Which is the World’s Most Expensive Ramen? Are you a ramen lover? Who isn’t! Who knew a bowl of noodles could give life to pretty much anyone who tries it. But how much would you be willing to pay for your favorite noodles? Did you know the world’s most expensive ramen costs a few hundred; learn about this insane bowl of noodles and heavenly broth, plus five more ramen recipes you should definitely try out sometime.
As you probably know, Ramen is a popular dish in Japanese cuisine, one that’s been adopted pretty much everywhere and that is equally loved by all cultures. And like anything, there are the cheap and not-so-good or even healthy versions of ramen, and then there’s the real thing.
If you really want to treat yourself to the ramen experience, then it’s time to put the packaged ramen down, and get yourself some real and fresh ingredients and get cooking. Below you’ll find several delicious ramen options that are worth every penny you’ll spend so you can get some much-needed inspiration.
Brief History of Ramen
Ramen is adopted from Chinese wheat noodles. One theory sustains that ramen was first discovered in Japan during the 1660s by the Chinese neo-Confucian scholar Zhu Shunsui. A second theory claims that Chinese immigrants in the late 19th or early 20th century introduced ramen.
As stated by the Yokohama Ramen Museum, ramen was invented in China and adopted by Japan in 1859. The original version of ramen had wheat noodles in broth and topped with Chinese-style roast pork.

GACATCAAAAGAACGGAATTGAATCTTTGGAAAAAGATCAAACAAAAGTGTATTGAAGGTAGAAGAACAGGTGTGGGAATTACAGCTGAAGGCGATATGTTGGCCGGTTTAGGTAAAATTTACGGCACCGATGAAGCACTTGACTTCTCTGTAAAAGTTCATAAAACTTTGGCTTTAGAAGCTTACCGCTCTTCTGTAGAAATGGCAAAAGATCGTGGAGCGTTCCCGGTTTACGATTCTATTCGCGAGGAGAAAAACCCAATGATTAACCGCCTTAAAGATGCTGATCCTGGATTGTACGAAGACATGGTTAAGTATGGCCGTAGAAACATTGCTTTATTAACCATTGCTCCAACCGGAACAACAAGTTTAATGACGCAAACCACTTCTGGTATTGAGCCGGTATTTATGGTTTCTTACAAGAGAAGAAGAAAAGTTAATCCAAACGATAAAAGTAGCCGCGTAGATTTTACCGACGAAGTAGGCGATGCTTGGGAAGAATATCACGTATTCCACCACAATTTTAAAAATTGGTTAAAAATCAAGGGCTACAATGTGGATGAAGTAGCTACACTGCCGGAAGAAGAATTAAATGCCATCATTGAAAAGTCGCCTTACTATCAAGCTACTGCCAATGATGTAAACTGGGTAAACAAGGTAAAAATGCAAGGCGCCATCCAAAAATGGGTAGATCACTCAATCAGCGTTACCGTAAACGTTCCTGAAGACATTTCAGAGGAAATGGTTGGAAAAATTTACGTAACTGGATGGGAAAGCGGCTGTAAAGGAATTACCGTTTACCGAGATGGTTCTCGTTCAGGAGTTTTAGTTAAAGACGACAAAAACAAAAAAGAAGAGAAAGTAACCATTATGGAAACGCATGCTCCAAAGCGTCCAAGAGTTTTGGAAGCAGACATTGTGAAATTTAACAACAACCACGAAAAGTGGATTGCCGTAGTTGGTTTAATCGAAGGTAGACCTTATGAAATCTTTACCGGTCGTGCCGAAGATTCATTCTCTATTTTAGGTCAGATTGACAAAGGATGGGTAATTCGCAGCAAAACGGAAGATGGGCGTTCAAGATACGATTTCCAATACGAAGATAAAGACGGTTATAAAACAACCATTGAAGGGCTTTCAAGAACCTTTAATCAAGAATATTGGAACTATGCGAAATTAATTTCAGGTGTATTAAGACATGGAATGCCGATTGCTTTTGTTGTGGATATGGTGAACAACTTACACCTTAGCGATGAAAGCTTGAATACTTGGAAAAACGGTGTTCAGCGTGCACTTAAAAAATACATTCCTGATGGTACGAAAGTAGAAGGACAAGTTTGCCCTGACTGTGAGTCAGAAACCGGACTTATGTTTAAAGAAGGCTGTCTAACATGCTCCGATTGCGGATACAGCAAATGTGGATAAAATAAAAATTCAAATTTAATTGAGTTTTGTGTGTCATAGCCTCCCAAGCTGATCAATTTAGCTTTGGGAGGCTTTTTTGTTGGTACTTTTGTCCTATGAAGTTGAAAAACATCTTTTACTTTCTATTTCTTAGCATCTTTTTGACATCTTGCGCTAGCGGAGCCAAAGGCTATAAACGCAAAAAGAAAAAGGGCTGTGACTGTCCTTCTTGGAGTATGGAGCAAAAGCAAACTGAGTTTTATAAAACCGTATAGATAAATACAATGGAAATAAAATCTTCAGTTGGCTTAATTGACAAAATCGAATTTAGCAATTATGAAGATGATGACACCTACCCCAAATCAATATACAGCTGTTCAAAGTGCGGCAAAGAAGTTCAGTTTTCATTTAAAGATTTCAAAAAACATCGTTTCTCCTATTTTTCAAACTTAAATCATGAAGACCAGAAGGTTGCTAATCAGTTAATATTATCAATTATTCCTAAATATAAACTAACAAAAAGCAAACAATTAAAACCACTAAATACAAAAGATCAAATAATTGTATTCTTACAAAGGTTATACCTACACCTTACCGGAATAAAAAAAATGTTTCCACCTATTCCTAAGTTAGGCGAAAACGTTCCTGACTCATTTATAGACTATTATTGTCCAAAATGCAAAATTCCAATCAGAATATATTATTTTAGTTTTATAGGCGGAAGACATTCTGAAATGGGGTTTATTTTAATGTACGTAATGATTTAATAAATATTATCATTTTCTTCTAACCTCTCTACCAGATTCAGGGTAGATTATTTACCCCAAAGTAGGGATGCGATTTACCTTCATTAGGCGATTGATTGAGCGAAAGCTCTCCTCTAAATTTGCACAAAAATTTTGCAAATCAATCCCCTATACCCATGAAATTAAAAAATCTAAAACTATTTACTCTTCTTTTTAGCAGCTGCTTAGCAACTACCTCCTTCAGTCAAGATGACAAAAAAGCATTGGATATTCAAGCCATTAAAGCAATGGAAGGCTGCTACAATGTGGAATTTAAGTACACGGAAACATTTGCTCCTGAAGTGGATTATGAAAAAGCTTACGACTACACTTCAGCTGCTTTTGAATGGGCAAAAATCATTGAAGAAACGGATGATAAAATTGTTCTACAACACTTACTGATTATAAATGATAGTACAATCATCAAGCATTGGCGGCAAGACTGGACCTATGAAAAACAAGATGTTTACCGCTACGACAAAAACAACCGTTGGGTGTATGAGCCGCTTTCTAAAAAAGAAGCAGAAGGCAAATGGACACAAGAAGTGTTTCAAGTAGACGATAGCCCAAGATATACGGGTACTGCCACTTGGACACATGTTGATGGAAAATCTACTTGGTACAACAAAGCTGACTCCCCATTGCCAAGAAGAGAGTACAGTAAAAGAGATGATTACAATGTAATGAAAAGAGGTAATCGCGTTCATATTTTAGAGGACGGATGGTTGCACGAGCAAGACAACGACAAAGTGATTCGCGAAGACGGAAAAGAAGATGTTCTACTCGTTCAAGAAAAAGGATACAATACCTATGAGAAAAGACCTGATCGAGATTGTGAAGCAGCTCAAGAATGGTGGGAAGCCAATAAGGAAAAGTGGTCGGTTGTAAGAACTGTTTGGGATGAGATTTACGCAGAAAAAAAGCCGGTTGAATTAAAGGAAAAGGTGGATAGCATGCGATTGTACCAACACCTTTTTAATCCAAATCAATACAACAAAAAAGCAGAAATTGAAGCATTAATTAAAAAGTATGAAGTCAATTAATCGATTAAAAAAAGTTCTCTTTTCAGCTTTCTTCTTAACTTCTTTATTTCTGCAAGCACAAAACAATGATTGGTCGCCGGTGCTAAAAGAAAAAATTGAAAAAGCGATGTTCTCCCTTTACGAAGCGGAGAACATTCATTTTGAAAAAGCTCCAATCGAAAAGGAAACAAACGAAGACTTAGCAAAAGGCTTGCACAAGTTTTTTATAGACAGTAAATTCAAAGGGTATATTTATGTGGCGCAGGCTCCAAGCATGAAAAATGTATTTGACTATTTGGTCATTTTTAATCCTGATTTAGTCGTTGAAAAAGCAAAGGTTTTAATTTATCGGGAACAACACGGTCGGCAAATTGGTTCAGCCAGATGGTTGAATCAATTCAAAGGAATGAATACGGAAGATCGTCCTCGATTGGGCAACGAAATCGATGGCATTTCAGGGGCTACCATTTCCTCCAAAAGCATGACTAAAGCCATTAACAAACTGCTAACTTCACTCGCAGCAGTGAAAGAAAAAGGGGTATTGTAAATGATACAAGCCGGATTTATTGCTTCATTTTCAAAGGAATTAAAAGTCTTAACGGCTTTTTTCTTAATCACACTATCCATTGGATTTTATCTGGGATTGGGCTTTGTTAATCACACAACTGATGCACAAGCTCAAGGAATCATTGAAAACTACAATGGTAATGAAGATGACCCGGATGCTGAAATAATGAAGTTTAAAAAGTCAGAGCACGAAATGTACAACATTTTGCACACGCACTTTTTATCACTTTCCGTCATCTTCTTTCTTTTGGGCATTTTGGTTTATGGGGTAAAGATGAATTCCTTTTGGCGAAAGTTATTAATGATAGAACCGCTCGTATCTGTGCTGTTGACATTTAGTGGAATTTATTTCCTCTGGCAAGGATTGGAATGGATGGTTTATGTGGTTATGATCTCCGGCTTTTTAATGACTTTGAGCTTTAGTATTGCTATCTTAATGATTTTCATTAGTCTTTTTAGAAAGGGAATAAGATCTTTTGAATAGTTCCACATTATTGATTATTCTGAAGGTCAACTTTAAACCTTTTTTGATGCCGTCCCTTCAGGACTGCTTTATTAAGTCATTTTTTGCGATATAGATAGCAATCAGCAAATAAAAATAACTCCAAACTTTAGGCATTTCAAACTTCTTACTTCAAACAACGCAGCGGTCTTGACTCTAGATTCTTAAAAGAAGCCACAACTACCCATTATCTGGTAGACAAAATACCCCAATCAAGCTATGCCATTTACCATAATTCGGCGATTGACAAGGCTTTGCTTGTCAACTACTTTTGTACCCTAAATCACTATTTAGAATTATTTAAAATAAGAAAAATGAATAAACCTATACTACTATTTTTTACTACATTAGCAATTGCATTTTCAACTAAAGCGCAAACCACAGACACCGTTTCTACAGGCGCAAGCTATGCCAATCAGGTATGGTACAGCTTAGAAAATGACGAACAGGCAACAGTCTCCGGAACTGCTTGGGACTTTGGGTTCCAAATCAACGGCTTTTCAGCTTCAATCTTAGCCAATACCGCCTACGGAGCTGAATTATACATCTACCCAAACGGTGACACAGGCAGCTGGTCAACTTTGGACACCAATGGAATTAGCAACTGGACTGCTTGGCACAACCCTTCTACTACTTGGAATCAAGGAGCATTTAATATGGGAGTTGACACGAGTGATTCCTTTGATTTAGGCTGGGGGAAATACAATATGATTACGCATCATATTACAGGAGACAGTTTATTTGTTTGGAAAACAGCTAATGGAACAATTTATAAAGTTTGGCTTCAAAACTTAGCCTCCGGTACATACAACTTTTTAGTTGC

What is the World’s Most Expensive Ramen?
Rags to Riches ramen costs a whopping $400 per bowl, and it can be found at Sydney’s, Gumshara. The ramen is part of the Aussie launch for the video game Yakuza: Like A Dragon.
Who came up with the Most Expensive Ramen?
Rags to Riches is created by Mori Higashida, the owner and head chef at Gumshara, to reflect the sheer madness and over-the-top nature of the Yakuza series.
What are the ingredients in the Most Expensive Ramen Rags to Riches?
It is made from 15kg of lobster and pork bones, topped with a full tempura lobster, traditional ramen garnishes, golden noodles, and a golden dragon’s head for decoration.
Ingredients in the Rags to Riches ramen are:
- 5kg high-end lobster heads
- 10kg quality pork bone
- 1x full lobster: Tempura lobster tail and golden head fashioned like a dragon head for garnish
- Traditional ramen garnishes of soft-boiled seasoned egg, bamboo shoots, spring onions
- Golden nori
5 Ramen Other Options Worth Your Money
Vegan Ramen with Roasted Red Miso Veggies
2 tbsp. vegetable oil
1 medium yellow onion, chopped
1 large carrot, peeled and sliced
10 cloves garlic, peeled, smashed
1 4″ piece ginger, cut into 1/4″ slices
5 oz. fresh shiitake mushrooms (stems removed, caps reserved for later)
2 3″ segments kombu (the more dusty, white powder, the better!)
1/2 oz. dried shiitake mushrooms
2 heads baby bok-choy, quartered
6 green onions, chopped
4 cups vegetable stock
Roasted miso veggies ingredients:
6 oz. baby Portobello mushrooms, quartered, stems removed and discarded
5 oz. shiitake mushrooms
1 large carrot, thinly sliced
2 heads baby bok-choy, quartered
1/2 c. shelled edamame
1 tbsp. red miso paste
2 cloves garlic, grated
1 tsp. ginger, grated
2 green onions, whited minced, greens thinly sliced and reserved